The Eye of Kvernufoss
by: © Gregg Beukelman (4y expr.)
Hi Gregg! I really appreciate the effort you must have put forth to achieve this unique perspective! And it paid off with a spectacular image. I can feel the power of the waterfall working its way through this alcove and out into the landscape. In a challenging lighting situation, you made a very smart choice to leverage digital capabilities and blend multiple exposures. Excellent job creating a strong composition of what certainly appears to be a magical place!
Even though you suggested you were overwhelmed by the scene, you have done a wonderful job filling the frame with the most important features. There isn't anything extraneous - everything looks intentionally placed/included.
I enjoy the "behind the falls" perspective, as its one we typically see less often. You have effectively placed the waterfall off center and used the surrounding walls as visual anchors to keep the viewers attention within the frame. You have included a distinct foreground (rocks on the bottom left and the alcove), mid-ground (the hills), and a background (the cloudy sky) - all of which together create depth. In addition, the line of the creek serves to pull the viewer into the frame deeper.
Use of camera,
Because of the high contrast in the scene, recording multiple exposures and blending them in post-processing was a smart choice! I appreciate the preservation of contrast within the blended image (too often, blended images lack contrast because of the expanded tonal range). In this photo, though, there might be just a little too much contrast. A small part of the sky is blown out/over-exposed. In addition, I'd like to see more details/textures in the underexposed blacks (especially on the right hand side).
The white balance looks spot on.
To convey more depth and separation between foreground and mid-ground, I'd recommend darkening the mid-tones in the alcove a little (while retaining the same amount of light in the hills outside of the alcove). Right now, the two light levels are fairly uniform and therefore, the landscape looks a little flat in this two dimensional form. Creating differences in tones can help create more dimension in this frame.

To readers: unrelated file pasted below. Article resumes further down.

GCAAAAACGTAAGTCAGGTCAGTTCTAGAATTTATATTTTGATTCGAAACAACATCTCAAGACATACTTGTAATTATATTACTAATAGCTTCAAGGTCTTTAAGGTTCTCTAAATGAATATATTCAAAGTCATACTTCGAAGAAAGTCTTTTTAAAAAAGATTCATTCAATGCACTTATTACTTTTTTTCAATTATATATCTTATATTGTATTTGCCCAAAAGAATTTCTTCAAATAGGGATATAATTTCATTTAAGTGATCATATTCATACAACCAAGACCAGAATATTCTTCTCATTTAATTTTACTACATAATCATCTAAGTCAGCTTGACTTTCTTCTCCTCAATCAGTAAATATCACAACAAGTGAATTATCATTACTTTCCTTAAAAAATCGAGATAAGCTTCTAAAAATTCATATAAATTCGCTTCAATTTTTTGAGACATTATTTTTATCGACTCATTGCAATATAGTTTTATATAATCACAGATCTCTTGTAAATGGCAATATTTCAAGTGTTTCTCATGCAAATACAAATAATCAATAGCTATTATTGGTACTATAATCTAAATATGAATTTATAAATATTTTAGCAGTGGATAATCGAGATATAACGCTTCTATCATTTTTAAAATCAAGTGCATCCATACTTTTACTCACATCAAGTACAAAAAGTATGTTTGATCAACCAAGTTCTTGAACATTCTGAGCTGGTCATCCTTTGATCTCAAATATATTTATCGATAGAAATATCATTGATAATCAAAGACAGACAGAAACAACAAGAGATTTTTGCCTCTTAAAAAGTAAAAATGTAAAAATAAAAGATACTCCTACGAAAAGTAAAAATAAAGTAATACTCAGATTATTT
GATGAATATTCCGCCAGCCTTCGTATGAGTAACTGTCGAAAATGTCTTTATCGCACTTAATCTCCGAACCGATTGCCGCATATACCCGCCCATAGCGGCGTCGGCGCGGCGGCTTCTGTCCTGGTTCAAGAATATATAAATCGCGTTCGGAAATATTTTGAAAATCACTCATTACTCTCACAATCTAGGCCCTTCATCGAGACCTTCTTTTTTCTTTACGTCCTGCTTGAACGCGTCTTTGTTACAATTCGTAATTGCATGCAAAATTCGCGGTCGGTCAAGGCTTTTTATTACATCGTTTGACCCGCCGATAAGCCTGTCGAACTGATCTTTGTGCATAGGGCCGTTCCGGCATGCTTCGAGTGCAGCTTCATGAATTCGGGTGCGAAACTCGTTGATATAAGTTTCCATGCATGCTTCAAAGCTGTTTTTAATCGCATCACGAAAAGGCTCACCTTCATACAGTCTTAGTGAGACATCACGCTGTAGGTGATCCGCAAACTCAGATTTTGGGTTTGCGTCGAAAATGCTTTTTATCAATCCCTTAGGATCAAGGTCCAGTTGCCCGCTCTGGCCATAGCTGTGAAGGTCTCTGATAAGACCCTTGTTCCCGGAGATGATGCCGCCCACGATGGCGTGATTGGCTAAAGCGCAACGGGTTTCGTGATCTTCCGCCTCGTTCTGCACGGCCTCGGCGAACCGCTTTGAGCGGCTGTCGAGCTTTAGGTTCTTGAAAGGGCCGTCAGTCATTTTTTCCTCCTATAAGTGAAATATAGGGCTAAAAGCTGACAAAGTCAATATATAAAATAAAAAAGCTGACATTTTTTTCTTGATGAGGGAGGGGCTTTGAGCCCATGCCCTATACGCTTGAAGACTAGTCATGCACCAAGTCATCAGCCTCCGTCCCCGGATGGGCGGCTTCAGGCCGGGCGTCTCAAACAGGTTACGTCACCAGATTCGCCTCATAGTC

Excellent job maintaining sharp focus and an extensive depth of field throughout the frame.
The unique beauty of this waterfall as seen from behind. Nature rarely gives me such an opportunity and I was overwhelmed by the whole scene. I was particularly drawn by see all >
The unique beauty of this waterfall as seen from behind. Nature rarely gives me such an opportunity and I was overwhelmed by the whole scene. I was particularly drawn by the colors along the sides of the alcove as sunlight hit them. To present this image I used several exposures and blended them.
Lens: Super-Wide: < 20mm
Date and time: 30 Nov -0001 00:00
Original size: 1920px X 1314px
Reviewed by GuruShots Pro
How to improve your photo
Reduce the contrast in the photo. Specifically, reduce the brightness of the whites/highlights and increase the brightness of the blacks/shadows.
When working with multiple exposures in the field, ensure your range of bracketed images contains details and proper exposure in the whites, blacks, and mid-tones.
In preparing the final image, consider how light/shadow and different tonal values play together to help create depth in an image.
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As a full-time freelance outdoor photographer and writer, my work has been published in National Geographic calendars, Arizona Highways, Outdoor Photographer, AAA Highroads, AAA VIA, Outdoor Photographer, Smith-Southwestern calendars, and a broad variety of other publications. I've written and...
Nature, Adventure, Artistic
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